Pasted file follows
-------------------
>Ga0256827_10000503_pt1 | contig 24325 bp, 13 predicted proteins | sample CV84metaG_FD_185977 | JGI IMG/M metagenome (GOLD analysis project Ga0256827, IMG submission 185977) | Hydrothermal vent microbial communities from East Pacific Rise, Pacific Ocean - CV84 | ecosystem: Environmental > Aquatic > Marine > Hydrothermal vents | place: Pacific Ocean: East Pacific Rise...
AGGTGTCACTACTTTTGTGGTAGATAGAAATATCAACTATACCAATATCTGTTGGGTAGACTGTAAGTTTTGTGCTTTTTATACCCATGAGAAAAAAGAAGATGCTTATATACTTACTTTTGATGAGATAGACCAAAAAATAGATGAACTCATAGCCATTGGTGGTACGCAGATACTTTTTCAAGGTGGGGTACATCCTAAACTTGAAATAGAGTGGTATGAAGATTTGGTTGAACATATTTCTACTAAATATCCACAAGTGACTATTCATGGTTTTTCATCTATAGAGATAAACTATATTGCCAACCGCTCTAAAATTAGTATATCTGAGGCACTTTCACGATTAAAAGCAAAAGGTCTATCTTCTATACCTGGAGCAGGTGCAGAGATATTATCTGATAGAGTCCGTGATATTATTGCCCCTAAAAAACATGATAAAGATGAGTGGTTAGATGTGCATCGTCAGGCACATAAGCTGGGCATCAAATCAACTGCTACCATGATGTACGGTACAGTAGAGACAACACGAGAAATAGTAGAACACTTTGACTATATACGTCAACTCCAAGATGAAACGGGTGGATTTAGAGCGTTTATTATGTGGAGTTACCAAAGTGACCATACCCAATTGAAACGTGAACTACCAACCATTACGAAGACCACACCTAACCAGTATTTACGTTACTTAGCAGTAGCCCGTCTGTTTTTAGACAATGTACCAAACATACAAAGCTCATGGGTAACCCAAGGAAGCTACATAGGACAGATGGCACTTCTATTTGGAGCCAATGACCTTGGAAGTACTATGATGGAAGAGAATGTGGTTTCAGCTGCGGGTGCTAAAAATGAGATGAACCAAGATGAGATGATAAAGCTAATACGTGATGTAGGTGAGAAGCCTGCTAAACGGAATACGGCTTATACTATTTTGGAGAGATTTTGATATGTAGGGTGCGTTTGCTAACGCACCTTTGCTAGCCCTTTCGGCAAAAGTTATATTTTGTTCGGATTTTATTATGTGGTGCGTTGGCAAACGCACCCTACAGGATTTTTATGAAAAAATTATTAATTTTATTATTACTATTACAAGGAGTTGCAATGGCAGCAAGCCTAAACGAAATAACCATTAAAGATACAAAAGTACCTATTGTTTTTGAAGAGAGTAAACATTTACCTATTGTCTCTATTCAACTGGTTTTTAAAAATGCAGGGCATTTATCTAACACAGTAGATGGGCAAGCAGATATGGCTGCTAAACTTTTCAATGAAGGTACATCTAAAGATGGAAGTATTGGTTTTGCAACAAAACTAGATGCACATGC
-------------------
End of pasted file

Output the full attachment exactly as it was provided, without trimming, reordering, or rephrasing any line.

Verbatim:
>Ga0256827_10000503_pt1 | contig 24325 bp, 13 predicted proteins | sample CV84metaG_FD_185977 | JGI IMG/M metagenome (GOLD analysis project Ga0256827, IMG submission 185977) | Hydrothermal vent microbial communities from East Pacific Rise, Pacific Ocean - CV84 | ecosystem: Environmental > Aquatic > Marine > Hydrothermal vents | place: Pacific Ocean: East Pacific Rise...
AGGTGTCACTACTTTTGTGGTAGATAGAAATATCAACTATACCAATATCTGTTGGGTAGACTGTAAGTTTTGTGCTTTTTATACCCATGAGAAAAAAGAAGATGCTTATATACTTACTTTTGATGAGATAGACCAAAAAATAGATGAACTCATAGCCATTGGTGGTACGCAGATACTTTTTCAAGGTGGGGTACATCCTAAACTTGAAATAGAGTGGTATGAAGATTTGGTTGAACATATTTCTACTAAATATCCACAAGTGACTATTCATGGTTTTTCATCTATAGAGATAAACTATATTGCCAACCGCTCTAAAATTAGTATATCTGAGGCACTTTCACGATTAAAAGCAAAAGGTCTATCTTCTATACCTGGAGCAGGTGCAGAGATATTATCTGATAGAGTCCGTGATATTATTGCCCCTAAAAAACATGATAAAGATGAGTGGTTAGATGTGCATCGTCAGGCACATAAGCTGGGCATCAAATCAACTGCTACCATGATGTACGGTACAGTAGAGACAACACGAGAAATAGTAGAACACTTTGACTATATACGTCAACTCCAAGATGAAACGGGTGGATTTAGAGCGTTTATTATGTGGAGTTACCAAAGTGACCATACCCAATTGAAACGTGAACTACCAACCATTACGAAGACCACACCTAACCAGTATTTACGTTACTTAGCAGTAGCCCGTCTGTTTTTAGACAATGTACCAAACATACAAAGCTCATGGGTAACCCAAGGAAGCTACATAGGACAGATGGCACTTCTATTTGGAGCCAATGACCTTGGAAGTACTATGATGGAAGAGAATGTGGTTTCAGCTGCGGGTGCTAAAAATGAGATGAACCAAGATGAGATGATAAAGCTAATACGTGATGTAGGTGAGAAGCCTGCTAAACGGAATACGGCTTATACTATTTTGGAGAGATTTTGATATGTAGGGTGCGTTTGCTAACGCACCTTTGCTAGCCCTTTCGGCAAAAGTTATATTTTGTTCGGATTTTATTATGTGGTGCGTTGGCAAACGCACCCTACAGGATTTTTATGAAAAAATTATTAATTTTATTATTACTATTACAAGGAGTTGCAATGGCAGCAAGCCTAAACGAAATAACCATTAAAGATACAAAAGTACCTATTGTTTTTGAAGAGAGTAAACATTTACCTATTGTCTCTATTCAACTGGTTTTTAAAAATGCAGGGCATTTATCTAACACAGTAGATGGGCAAGCAGATATGGCTGCTAAACTTTTCAATGAAGGTACATCTAAAGATGGAAGTATTGGTTTTGCAACAAAACTAGATGCACATGC